Ken Warden is dean of the College of Applied Science and Technology at the University of Arkansas – Fort Smith. UAFS offers both technical certificate and associate’s degree programs in tracks such as robotics technology as well as traditional bachelor’s degree programs, meeting a need in the community the university serves for industrial professionals of varying backgrounds and experience levels. Warden talked with Plant Services about automation’s implications on the manufacturing workforce and on education, and on what he sees as imperative to meet workforce needs going forward.
PS: What automation trends do you see affecting the manufacturing workforce?
KW: I’ve been directly involved in technical education for the past 18 years. Education like other things is kind of cyclical, and I see that swinging back toward workforce education. I think we had really a surge in that after Sputnik, after the Russians beat us to the moon. But then as we moved in to the late ’70s and early ’80s, we saw more of a focus on academia and higher education. And I think that really since more of the agricultural economy has become automated, now we’re starting to see that in our industrial economy, and those STEM skills we focused on in the ‘50s and ‘60s, now we’re back to that point where we’re kind of low on the scale – we started telling our kids, “Hey, you have to go to school so you don’t have to work like me.” And I think at some level we did ourselves a disservice.
The sweatshop days of manufacturing are gone. Those don’t really exist anymore in the U.S. Today, as you know, our manufacturing is very clean; it’s very safe; it’s very technologically advanced and automated. And I think it’s going to continue to be more so.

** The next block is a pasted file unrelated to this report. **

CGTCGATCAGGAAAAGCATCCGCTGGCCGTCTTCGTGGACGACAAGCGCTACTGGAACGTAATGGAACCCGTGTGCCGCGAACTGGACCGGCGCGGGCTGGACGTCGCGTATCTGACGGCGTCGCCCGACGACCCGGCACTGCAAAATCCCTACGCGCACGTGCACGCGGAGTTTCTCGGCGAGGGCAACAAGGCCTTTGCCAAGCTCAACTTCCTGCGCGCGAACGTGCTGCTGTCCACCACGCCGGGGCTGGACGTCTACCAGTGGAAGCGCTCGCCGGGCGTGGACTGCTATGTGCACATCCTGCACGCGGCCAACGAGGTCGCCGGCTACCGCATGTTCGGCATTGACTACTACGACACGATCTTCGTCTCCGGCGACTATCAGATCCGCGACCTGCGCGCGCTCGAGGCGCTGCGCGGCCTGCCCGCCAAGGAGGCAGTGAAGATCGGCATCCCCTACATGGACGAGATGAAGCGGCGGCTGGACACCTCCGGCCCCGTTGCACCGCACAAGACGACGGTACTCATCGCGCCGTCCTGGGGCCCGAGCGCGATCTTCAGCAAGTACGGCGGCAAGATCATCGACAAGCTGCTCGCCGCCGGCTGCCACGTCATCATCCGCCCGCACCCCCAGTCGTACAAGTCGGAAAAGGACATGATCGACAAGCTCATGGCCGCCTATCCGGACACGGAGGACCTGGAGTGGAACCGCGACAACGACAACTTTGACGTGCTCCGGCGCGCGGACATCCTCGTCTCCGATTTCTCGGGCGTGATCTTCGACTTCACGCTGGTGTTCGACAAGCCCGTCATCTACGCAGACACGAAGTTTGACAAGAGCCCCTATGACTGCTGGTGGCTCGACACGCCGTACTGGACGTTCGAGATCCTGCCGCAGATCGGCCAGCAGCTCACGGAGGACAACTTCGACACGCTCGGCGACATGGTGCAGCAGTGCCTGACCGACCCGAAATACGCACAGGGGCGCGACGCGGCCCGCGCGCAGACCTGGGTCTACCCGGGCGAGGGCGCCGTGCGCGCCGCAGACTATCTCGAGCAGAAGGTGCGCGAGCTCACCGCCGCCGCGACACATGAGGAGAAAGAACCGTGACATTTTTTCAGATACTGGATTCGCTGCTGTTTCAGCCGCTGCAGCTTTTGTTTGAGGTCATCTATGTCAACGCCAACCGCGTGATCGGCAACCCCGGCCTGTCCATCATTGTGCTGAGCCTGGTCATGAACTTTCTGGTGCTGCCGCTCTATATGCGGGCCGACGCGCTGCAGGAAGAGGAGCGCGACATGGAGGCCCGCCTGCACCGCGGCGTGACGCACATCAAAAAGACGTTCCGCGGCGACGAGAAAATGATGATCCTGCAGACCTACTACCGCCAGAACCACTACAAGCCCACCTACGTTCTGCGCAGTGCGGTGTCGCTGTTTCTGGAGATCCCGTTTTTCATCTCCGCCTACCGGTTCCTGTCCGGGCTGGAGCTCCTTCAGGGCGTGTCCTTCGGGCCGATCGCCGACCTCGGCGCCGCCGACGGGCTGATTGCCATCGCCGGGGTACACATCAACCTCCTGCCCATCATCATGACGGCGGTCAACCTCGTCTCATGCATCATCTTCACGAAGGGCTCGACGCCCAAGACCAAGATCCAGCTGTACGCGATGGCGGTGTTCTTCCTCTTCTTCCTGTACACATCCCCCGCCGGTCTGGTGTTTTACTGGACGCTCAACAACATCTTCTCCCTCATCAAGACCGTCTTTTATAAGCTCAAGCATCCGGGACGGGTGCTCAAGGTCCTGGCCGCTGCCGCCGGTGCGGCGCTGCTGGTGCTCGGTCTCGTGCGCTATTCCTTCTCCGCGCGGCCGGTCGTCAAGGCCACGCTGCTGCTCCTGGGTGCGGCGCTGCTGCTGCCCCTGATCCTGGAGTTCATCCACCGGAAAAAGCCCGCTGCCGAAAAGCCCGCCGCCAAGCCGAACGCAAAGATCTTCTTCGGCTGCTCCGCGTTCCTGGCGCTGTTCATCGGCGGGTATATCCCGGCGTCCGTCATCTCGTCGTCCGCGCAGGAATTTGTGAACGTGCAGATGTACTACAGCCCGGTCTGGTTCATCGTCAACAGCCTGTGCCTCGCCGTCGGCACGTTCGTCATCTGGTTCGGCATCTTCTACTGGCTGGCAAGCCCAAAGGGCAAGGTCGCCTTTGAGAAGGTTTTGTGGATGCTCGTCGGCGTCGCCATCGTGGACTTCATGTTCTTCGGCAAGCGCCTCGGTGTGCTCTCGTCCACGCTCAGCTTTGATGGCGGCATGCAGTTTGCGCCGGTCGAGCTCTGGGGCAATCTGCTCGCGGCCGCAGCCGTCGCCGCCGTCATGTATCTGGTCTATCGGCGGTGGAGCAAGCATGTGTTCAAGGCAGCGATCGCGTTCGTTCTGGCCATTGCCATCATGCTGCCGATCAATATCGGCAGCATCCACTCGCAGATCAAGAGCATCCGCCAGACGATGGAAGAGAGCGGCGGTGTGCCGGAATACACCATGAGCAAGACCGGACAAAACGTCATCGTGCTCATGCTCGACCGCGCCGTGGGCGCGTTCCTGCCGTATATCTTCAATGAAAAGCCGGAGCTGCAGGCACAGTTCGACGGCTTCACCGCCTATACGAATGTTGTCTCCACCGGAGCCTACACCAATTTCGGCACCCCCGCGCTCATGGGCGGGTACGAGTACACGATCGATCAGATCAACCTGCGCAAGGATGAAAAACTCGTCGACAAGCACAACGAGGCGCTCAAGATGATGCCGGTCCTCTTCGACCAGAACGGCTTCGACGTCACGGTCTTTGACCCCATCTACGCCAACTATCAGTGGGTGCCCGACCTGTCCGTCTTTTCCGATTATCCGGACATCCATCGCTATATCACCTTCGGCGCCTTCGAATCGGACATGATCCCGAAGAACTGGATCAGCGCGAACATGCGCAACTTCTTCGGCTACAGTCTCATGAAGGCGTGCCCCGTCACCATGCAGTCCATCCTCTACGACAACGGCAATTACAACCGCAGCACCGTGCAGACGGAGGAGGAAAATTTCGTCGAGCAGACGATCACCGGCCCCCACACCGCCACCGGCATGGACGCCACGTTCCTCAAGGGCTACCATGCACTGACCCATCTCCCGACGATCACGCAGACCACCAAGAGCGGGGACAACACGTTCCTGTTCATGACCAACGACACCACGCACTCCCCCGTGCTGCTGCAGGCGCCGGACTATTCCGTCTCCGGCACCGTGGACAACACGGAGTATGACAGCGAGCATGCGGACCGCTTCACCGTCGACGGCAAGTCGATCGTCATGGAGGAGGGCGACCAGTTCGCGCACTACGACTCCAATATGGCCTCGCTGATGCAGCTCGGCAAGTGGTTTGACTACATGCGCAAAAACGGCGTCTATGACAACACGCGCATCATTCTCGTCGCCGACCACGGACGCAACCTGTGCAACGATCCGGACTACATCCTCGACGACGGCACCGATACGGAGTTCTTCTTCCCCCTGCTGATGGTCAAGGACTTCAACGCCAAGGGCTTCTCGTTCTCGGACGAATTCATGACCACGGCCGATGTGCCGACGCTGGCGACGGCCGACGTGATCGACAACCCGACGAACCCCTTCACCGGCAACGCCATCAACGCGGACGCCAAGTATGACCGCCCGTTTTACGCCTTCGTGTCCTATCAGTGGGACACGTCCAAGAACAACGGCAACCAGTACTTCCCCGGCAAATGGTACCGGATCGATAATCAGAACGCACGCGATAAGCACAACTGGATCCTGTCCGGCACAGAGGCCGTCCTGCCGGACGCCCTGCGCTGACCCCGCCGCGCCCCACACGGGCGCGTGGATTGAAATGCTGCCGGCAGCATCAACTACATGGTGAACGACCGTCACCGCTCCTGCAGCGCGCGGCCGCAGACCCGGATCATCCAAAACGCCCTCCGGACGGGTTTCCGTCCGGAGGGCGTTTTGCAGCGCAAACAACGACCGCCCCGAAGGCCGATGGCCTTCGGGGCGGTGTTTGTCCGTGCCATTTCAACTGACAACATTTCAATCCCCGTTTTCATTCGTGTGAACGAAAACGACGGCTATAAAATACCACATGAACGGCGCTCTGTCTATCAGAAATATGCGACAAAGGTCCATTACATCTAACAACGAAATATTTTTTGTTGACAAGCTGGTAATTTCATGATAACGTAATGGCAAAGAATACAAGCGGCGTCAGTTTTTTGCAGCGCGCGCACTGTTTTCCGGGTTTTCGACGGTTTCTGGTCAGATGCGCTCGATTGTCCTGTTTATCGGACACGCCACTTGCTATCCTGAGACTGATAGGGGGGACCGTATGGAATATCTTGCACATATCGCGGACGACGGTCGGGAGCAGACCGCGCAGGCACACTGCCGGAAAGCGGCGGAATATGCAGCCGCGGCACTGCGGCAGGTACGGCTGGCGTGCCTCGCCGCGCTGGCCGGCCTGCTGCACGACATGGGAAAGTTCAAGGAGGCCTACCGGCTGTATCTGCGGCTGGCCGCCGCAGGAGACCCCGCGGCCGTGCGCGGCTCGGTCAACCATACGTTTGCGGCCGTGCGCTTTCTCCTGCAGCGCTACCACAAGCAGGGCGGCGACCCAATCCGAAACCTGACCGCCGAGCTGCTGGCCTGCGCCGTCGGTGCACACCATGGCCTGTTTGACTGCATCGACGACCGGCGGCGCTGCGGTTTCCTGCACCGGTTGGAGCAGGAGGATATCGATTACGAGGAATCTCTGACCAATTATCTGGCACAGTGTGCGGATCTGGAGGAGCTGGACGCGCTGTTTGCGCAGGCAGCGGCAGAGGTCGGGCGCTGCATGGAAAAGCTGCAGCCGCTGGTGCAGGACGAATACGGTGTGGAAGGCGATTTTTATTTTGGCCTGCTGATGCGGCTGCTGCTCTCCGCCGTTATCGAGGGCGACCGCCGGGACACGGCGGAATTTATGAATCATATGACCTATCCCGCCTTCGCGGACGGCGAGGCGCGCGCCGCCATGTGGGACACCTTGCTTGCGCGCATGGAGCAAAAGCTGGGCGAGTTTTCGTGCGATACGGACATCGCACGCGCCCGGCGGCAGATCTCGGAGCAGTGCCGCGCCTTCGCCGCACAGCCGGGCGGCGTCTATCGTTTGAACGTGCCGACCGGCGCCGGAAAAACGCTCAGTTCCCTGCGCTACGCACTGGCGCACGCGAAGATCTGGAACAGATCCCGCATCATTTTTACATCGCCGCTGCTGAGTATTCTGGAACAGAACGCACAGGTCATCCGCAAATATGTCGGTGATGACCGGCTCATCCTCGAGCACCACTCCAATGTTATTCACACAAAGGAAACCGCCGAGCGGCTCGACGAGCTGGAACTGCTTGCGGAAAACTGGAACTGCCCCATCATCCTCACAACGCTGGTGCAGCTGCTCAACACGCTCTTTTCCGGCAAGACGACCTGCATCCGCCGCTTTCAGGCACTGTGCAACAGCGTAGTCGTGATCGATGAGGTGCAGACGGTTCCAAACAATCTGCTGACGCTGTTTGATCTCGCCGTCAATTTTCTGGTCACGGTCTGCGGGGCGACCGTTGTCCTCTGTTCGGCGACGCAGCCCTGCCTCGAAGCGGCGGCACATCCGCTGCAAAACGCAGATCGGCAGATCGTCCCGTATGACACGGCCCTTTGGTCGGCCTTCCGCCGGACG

Robots are here to stay; automation’s here to stay. Anything that can be done by a machine is going to be done by a machine. Look at what an automated teller can do today, and look at the number of people that that one machine has replaced. And you know what? ATMs are soon to be a thing of the past. You take a picture of the check you want to deposit with your cellphone app and it’s deposited, and you never see the bank or an ATM for that matter. These technological advances keep happening, and now they’re getting to the point of predictability with these high-end algorithms that people write. Many things that we think we may need a person for, a child that’s born today or who’s 5 years old now is not going to have that need. I’m probably the last generation, as a Gen Xer, that feels like I need to have interaction. I see a reduction in that.
PS: How much of an issue do you think deskilling is?
KW: Middle-skill jobs are quickly becoming low-skill jobs. With manual labor – most things you can do are automated. Especially in situations where you have repetitive motions and repetitive actions and standardized work. If you can standardize it, many times you can design a machine and write a program to do it.
In smaller mom-and-pop shops, maybe the economy of scale doesn’t justify it, but it doesn’t take long with many components or parts to justify it, because labor is not getting cheaper, and machinery is.
PS: What’s your take on the current relationship between academia and industry?
KW: We see great wins when industries and education entities work together in finding solutions. We have some really good programs that already exist at Ft. Smith. We have been a university for just under 14 years. But we still service the regional demand for technical certificates and associate degrees, and we have a very linear path from those degrees to a bachelor’s degree.
Any time we can find ways to dovetail the Department of Labor and apprenticeship model to the academic model – we have to make sure we do it right, we can’t reduce rigor and skill sets – but if we can bring those systems together, I think it’s a win-win. Because you end up reducing time to a degree, you can end up reducing the expense of a degree; and you can also help someone especially in a manufacturing field reach the academic credentials that sometimes are necessary for them to see career advancement.
Most of the (Bureau of Labor Statistics’) projected new job openings are going to require something more than a high school diploma but maybe less than a bachelor’s degree. We have those here, and what we also have that I’m very proud of is a linear path to higher degree attainment.